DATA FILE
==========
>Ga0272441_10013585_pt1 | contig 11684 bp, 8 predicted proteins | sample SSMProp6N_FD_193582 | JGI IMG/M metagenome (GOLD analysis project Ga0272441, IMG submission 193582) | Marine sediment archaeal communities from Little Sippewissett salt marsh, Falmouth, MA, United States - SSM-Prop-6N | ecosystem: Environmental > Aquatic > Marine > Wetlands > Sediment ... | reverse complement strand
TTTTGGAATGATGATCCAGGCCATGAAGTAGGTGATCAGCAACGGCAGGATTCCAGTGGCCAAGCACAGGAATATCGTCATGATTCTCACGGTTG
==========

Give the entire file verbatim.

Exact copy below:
>Ga0272441_10013585_pt1 | contig 11684 bp, 8 predicted proteins | sample SSMProp6N_FD_193582 | JGI IMG/M metagenome (GOLD analysis project Ga0272441, IMG submission 193582) | Marine sediment archaeal communities from Little Sippewissett salt marsh, Falmouth, MA, United States - SSM-Prop-6N | ecosystem: Environmental > Aquatic > Marine > Wetlands > Sediment ... | reverse complement strand
TTTTGGAATGATGATCCAGGCCATGAAGTAGGTGATCAGCAACGGCAGGATTCCAGTGGCCAAGCACAGGAATATCGTCATGATTCTCACGGTTG